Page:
This is a radical contrast with most of the brands that came to life in the C19th and C20th, they have an industrialized view of the world, a view that assumes everything about them should be tightly controlled and perfect.

A world of them and us; the people that make and the people that buy.

Although they are created by humans and staffed by humans, they are somehow always perfect, shiny and immune to the failings of most human beings.

Sadly, for these industrial marketers, this level of control and infallibility longer endearing, the most interesting brands today and in the future are going to be the ones that are honest about their flaws and failings.

Principle #45: our own system is in forever beta. we’re always learning, we’re always working to improve; as Jay Cross writes, “after all, everything is an experiment.”  An experiment in creating excellence.

Plea: Simplicity Please

A collection of collections from across the internet, health care related, during the previous week, and worth reading/viewing/listening.

a hospital locked out nurses after their union failed to withdraw a strike notification, that’s how the process works / patient-centered care champion Don Berwick wrote an article / here’s a related interview / and a rebuttal / it may not represent both sides of the lengthy spectrum, but it’s the two most rational endpoints / is your service this good? / why are men uncomfortable going to the doctor? / the Brits are in the midst of National Men’s Health Week, the 2009 edition focuses on access to services

economic side-effect: the number of Harvard graduates entering the health care industry doubled in 2009 / hopefully they’re into solving problems / action is preferred to planning, since very few of us are any good at the latter (the “planning fallacy”) / mostly because we don’t consider this / and we’re too detail oriented; so read the second half of this and be a better planner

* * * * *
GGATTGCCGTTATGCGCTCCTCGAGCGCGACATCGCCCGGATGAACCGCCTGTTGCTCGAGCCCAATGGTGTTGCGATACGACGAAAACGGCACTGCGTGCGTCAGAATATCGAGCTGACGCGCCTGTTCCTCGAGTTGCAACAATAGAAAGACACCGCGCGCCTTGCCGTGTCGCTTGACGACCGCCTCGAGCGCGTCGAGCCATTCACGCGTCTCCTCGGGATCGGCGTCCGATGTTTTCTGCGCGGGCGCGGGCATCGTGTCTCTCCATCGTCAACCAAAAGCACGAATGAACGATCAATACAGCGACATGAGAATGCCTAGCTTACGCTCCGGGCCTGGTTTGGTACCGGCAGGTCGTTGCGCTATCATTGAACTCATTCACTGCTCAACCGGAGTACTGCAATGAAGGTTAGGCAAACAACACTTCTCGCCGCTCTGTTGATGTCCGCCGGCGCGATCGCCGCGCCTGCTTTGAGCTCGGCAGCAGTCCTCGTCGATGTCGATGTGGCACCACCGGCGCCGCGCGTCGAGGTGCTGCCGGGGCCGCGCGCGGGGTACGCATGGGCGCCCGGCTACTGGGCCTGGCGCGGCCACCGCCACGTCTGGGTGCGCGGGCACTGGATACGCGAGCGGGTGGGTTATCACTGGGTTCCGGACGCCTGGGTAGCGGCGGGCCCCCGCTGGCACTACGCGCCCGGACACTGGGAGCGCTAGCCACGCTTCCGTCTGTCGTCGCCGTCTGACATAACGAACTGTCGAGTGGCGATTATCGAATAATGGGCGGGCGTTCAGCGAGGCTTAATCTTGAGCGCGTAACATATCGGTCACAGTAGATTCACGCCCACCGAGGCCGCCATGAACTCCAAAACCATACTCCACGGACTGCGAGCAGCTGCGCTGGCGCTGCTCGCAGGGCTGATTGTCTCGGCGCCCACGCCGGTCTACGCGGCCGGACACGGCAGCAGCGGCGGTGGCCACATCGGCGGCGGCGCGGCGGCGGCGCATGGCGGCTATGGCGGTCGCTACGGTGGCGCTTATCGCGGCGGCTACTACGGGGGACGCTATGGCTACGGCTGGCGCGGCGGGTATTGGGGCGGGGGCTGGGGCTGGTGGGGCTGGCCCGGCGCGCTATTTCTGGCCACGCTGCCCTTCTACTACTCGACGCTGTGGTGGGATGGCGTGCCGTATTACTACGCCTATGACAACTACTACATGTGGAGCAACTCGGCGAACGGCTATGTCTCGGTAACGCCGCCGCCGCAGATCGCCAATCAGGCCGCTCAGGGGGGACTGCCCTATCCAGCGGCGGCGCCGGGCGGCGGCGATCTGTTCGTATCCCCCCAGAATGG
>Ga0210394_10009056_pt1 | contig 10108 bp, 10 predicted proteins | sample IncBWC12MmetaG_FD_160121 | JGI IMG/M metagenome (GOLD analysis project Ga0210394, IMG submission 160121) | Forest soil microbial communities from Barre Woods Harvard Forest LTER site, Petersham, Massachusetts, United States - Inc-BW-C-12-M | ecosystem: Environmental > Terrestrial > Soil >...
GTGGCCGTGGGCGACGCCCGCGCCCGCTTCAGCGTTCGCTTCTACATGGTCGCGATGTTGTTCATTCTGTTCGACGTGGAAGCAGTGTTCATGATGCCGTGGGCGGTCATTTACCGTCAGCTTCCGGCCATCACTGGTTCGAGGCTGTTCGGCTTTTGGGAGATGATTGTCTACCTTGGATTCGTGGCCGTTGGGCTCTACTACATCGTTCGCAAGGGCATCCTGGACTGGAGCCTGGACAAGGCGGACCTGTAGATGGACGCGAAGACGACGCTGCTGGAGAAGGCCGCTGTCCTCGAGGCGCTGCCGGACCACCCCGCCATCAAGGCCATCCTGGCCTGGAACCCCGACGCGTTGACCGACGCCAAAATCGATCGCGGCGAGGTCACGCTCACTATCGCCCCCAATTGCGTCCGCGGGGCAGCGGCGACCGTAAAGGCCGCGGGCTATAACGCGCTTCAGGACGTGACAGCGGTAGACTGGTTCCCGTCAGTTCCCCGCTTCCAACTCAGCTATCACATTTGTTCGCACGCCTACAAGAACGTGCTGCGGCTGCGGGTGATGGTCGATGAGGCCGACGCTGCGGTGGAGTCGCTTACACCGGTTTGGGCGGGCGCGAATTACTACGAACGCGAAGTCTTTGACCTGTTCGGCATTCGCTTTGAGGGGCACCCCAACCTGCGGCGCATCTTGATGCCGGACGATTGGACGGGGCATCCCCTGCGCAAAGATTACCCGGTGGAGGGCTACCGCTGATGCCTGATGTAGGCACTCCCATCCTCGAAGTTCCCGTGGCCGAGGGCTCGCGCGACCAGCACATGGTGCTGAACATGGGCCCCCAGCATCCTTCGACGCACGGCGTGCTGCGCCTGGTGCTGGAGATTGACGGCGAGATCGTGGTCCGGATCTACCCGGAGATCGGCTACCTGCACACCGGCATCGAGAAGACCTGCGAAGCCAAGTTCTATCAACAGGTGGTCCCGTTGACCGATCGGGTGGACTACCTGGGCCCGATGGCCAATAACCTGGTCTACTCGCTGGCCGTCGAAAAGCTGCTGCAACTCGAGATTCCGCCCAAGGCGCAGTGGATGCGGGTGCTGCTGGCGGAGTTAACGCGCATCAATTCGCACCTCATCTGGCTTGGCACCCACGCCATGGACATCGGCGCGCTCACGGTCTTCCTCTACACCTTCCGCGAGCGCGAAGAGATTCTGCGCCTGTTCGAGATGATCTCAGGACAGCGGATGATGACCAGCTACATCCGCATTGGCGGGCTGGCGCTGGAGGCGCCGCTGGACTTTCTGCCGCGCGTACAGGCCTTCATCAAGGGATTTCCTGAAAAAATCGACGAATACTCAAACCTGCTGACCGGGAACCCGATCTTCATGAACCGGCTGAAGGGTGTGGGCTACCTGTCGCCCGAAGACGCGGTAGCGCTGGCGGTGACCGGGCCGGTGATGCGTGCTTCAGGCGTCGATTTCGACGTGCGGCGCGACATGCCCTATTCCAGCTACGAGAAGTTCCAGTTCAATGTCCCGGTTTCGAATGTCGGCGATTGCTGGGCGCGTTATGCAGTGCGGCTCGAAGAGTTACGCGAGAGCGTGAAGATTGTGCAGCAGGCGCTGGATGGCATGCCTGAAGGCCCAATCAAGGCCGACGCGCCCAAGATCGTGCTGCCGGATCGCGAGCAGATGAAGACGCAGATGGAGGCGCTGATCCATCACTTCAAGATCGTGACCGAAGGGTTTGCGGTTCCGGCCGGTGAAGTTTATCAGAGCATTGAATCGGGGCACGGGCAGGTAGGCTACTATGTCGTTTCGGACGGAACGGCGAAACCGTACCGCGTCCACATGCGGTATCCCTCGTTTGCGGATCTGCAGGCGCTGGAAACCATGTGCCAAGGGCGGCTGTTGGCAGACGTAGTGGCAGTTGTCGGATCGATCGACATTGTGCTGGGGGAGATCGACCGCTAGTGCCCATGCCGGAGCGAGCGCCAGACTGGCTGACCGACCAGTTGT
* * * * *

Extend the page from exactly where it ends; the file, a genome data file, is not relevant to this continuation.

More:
it would be cool if discharge instructions were similar to BOFA’s Clarity Commitment / a lack of simplicity is likely due, in part, to the monstrous size of organizations involved / yes it’s difficult, but extremely powerful / here’s another (simple) plea: simplicity please

AND/OR/PS: 20% of Americans have peed in the pool, that can’t be healthy

Incorporating Design

In a health care world of useless price and cost data (individuals pay little, what’s a charge mean anyway?), comparable quality and outcomes data (see Medicare’s futile attempt at comparison via the Hospital Compare website), similar service offerings (the general hospital is an exercise in commoditization; our system dictates that competing hospitals must offer similar services), and compromised patient satisfaction scores (hospitals game the Press Ganey system by asking for high scores), how does a hospital differentiate itself from competition?

Patient experience.  How does a hospital build patient experiences?  By making design a priority (here’s evidence on why it is important).  Robert Brunner at FastCompany:

The relatively few companies in the world that are really design-driven know the secret: That design is, in fact, everybody’s job. Rather than making design a single step in the process where requirements flow in and ideas flow out, they see design as a constant topic of discussion across all disciplines and steps in the process. It is not a vertical stripe in the horizontal process flow, but a horizontal one that extends from inception through customer service and end of life.

Granted there’s a needed educational component here.  So why not start during the summer reading season (I’m a fan of year-round reading, but if you need the extra momentum brought on by the beach, it’s upon us)?  Here are 30 important design books.  Start with “The Design of Everyday Things,” it will change your perspective.

In: Simplicity is Difficult

Larry Cheng at Thinking About Thinking:

Over the years, I have come to appreciate that building a product, service or application that is defined by its simplicity is extraordinarily hard.  It takes real talent and ingenuity to create simplicity.  And once you have achieved it – it is as real a barrier to entry as a slew of patents or technical secret sauce.  Simplicity is that valuable.

Simplicity is difficult.  But that’s the beauty.  And the opportunity.